Often referred to as ‘putting your pet to sleep’; euthanasia is a quick and peaceful procedure for your pet. Quality of life is an important issue and letting go of your much loved companion is never easy. Death is a difficult subject for many people, but making this painful decision is a positive and loving thing you can do to alleviate your pet’s suffering. If possible plan ahead and look at all the options. It is helpful to talk it through with family and friends, your vet or vet nurse. You may also want to think about where it will take place, either at home or at the surgery.

At Severn Edge we have staff trained in bereavement support who can be a listening ear during this difficult time. Our clients can contact them here.

Further Advice

Common Questions

When is the right time?

It is important you discuss this in good time as waiting too long can mean unnecessary suffering for your pet. It is a very personal and individual decision that you and your family have to make together. When assessing your pet’s quality of life things to take into consideration are:

Mobility – including ability to toilet normally
Effort to breathe
Mental capacity/confusion
Discomfort, not being able to settle or sleep

You can also discuss with your vet the prognosis associated with illness and whether treatment is in the best interest for your pet or more stressful than the condition itself. Being well informed and what to look out for can minimise the amount of suffering your pet experiences.

For pets that are ill another consideration is the long term cost of treatment. It is right and reasonable that this may be a factor in making the euthanasia decision.

Your decision to have your pet euthanised is based on realistic and reasonable expectations of prognosis and what can be medically achieved with the knowledge that euthanasia in all cases brings peace and relief from pain and suffering to your beloved pet.

What is the usual process for euthanasia in adult dogs and cats?

You will be asked to sign a consent form giving permission. Your pet may be sedated at this stage to calm him or her before the process if that is required or if you request it. If you do not wish to stay with your pet for the euthanasia you can leave at any point.

Your pet is made as comfortable as possible and a nurse or assistant will help hold so it is still possible for you to continue to stroke, talk to and comfort your pet.

The vet will clip a patch of fur on one of your pet’s legs, usually a front leg over the site of the vein.

The next step is for the vet to administer the euthanasia solution into the vein. The solution contains a drug called pentobarbital; euthanasia is essentially achieved by administering an overdose of this anaesthetic drug so your pet will be unconscious at the time of death. He or she will not experience any awareness of the end of life. The drug works very quickly, typically within seconds and causes your pet’s muscles to relax, breathing to cease and finally the heart to stop beating.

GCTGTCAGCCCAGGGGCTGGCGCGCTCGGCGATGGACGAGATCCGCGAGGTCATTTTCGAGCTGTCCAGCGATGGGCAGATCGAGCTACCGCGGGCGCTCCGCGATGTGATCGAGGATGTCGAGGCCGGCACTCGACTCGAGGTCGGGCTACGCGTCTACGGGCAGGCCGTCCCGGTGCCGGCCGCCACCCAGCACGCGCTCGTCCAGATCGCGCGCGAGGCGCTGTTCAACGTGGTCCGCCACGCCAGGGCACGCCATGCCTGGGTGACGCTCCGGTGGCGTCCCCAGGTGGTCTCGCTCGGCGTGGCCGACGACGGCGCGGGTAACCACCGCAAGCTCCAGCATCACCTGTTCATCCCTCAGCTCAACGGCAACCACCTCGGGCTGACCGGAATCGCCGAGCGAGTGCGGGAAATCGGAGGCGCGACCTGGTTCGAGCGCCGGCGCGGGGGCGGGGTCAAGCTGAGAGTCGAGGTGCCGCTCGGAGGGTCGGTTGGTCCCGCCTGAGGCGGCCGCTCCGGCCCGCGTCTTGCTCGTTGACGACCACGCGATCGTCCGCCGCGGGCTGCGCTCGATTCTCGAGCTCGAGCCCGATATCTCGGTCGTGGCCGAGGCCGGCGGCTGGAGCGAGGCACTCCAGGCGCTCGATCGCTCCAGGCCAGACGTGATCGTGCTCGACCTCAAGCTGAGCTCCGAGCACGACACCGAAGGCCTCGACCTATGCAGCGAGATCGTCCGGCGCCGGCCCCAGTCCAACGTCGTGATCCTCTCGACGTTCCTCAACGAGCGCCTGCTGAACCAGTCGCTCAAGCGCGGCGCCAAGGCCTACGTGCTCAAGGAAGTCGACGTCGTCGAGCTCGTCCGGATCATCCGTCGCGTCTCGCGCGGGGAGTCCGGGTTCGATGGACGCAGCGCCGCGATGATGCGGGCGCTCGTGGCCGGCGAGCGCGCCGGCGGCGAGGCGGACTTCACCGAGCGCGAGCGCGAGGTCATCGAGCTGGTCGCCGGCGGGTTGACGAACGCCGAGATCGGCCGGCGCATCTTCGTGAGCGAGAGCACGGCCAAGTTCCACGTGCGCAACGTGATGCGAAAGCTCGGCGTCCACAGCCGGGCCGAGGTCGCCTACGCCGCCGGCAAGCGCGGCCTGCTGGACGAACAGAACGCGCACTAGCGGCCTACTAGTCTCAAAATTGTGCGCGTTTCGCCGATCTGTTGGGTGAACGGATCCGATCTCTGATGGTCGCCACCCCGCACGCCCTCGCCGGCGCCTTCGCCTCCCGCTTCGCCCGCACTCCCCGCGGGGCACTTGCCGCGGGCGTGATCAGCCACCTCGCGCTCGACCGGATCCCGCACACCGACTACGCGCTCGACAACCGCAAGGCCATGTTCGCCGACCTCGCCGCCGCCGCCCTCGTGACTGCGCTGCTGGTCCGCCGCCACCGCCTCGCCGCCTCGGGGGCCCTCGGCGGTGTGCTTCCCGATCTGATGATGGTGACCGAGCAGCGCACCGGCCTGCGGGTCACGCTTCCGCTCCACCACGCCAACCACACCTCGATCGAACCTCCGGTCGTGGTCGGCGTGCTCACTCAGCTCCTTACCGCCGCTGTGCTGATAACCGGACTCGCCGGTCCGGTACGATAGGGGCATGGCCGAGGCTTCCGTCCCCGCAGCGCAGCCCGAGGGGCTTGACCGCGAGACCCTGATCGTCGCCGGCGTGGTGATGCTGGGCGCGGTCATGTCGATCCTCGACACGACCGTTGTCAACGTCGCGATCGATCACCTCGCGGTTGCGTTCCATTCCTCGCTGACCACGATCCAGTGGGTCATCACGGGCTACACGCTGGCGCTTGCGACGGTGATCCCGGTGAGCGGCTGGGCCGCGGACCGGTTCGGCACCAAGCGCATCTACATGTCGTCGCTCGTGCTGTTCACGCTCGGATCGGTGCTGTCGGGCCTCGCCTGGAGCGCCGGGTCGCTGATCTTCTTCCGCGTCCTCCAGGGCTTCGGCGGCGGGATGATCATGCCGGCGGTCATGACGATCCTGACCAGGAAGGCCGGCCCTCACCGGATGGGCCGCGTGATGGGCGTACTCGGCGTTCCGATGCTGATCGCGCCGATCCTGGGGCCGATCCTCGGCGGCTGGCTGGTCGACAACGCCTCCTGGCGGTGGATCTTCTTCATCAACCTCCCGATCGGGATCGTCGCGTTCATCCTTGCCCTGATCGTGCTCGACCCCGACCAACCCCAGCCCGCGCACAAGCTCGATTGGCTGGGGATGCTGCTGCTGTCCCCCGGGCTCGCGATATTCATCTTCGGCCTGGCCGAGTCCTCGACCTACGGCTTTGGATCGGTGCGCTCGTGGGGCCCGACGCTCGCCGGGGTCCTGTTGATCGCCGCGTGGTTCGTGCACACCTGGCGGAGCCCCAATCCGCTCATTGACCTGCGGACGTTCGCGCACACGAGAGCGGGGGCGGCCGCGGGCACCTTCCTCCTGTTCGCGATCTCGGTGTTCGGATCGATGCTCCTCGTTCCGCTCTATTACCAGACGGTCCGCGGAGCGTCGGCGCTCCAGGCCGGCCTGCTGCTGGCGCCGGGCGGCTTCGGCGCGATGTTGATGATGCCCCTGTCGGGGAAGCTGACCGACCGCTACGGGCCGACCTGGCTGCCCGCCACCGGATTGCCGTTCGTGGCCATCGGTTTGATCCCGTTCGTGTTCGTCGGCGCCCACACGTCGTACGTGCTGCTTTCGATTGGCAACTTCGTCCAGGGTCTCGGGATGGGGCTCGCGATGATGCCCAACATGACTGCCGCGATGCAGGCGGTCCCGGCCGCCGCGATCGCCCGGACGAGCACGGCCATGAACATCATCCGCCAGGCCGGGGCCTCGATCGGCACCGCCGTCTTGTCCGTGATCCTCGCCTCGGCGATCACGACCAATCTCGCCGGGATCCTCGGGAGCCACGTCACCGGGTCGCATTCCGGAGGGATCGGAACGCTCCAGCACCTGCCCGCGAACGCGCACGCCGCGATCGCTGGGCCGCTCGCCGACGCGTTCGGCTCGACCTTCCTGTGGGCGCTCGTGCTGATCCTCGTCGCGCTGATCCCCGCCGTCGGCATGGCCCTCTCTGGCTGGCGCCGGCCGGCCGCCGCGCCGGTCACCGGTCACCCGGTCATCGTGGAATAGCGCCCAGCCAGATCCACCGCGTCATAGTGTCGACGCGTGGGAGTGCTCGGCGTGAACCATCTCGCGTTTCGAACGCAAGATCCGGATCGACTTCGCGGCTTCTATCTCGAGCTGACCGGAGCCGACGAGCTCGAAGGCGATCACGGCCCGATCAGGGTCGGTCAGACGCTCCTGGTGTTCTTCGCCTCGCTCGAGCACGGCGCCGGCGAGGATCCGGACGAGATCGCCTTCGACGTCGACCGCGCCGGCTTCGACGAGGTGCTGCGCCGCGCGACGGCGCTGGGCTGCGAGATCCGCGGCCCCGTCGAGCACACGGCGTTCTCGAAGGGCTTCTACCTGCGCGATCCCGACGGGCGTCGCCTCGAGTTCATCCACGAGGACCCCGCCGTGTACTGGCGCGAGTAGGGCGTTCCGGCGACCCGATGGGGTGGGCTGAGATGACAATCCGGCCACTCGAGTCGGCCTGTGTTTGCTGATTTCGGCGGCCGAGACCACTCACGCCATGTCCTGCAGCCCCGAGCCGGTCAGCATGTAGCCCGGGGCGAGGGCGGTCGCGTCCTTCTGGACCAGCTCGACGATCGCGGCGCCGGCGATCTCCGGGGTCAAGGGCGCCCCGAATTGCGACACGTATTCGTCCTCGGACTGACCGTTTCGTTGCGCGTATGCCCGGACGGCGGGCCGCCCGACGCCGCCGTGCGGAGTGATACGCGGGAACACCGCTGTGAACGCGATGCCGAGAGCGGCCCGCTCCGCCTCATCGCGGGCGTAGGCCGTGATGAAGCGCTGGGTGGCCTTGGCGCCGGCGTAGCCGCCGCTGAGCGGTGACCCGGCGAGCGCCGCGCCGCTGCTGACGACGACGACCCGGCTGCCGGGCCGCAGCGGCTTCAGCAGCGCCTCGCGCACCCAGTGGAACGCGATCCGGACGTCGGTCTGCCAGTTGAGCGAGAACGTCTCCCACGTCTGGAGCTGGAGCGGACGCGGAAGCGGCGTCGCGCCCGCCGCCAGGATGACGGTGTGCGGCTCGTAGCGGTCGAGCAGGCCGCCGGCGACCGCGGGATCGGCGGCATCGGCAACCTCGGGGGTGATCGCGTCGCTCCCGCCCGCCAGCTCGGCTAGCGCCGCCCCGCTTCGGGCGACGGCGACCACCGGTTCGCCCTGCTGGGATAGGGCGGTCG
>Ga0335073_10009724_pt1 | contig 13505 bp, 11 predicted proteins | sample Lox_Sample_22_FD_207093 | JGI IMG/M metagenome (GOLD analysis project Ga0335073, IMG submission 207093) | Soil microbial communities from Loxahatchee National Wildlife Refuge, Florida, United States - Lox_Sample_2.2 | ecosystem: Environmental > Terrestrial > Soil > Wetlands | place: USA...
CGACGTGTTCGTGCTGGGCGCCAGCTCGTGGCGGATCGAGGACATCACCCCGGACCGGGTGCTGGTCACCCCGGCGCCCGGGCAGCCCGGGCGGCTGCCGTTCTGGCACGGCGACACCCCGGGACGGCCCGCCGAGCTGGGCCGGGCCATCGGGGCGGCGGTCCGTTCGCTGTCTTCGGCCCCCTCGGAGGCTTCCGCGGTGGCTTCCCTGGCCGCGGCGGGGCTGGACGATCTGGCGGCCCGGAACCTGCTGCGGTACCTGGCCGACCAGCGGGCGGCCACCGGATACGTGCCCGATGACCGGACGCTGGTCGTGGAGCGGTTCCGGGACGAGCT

The vet will check that your pet’s heart has stopped and confirm that they have gone. In some cases your pet may pass urine or stools, gasp or twitch. These are reflexes that can occur despite the lack of a heart beat and are not a sign that your pet is still alive.

Following the euthanasia, you can if you wish spend a few moments alone with your pet saying goodbye. Some people like to take a tuft of fur or the pet’s collar.

Please note the process may vary in rabbits as an ear vein is often used instead of the leg.

What happens to my pet’s body?

Once your pet has been put to sleep, you will need to make a decision on whether you would like to have your pet cremated or buried. We will look after your pet until you are able to decide.

You can choose to have your pet cremated at a specialist pet crematorium, either alongside other pets, or individually. If your pet is cremated on its own, the ashes will be carefully collected and returned to you in a casket, scatter box or urn. We will be able to arrange this for you and give you details of the trusted veterinary crematorium we use.

If you choose for your pet to be buried at home, please be aware that certain restrictions apply. For information contact your local council’s environmental health department.

Are bereavement services available?

First reactions to the death of a pet can include numbness and shock, followed by intense feelings of sadness, despair, pining and anxiety.

Feelings can be overwhelming. Your house may feel emptier without your pet. Empty beds and food bowls, even meeting other pet owners in the street, can be painful reminders of your loss.

Treasure good memories and, where possible, share them with friends and family. You may like to create a memory box with photos of your dog, their collar, lead, favourite toys etc.

Remember we are here to help. Our branches have staff trained in bereavement counselling who can offer you professional and compassionate support with complete confidentiality.

Talking about your grief helps to initiate the healing process and reduce the pain and guilt often felt after the loss of a pet.

Our clients can contact our trained bereavement support staff here:

There is also support available from the Blue Cross: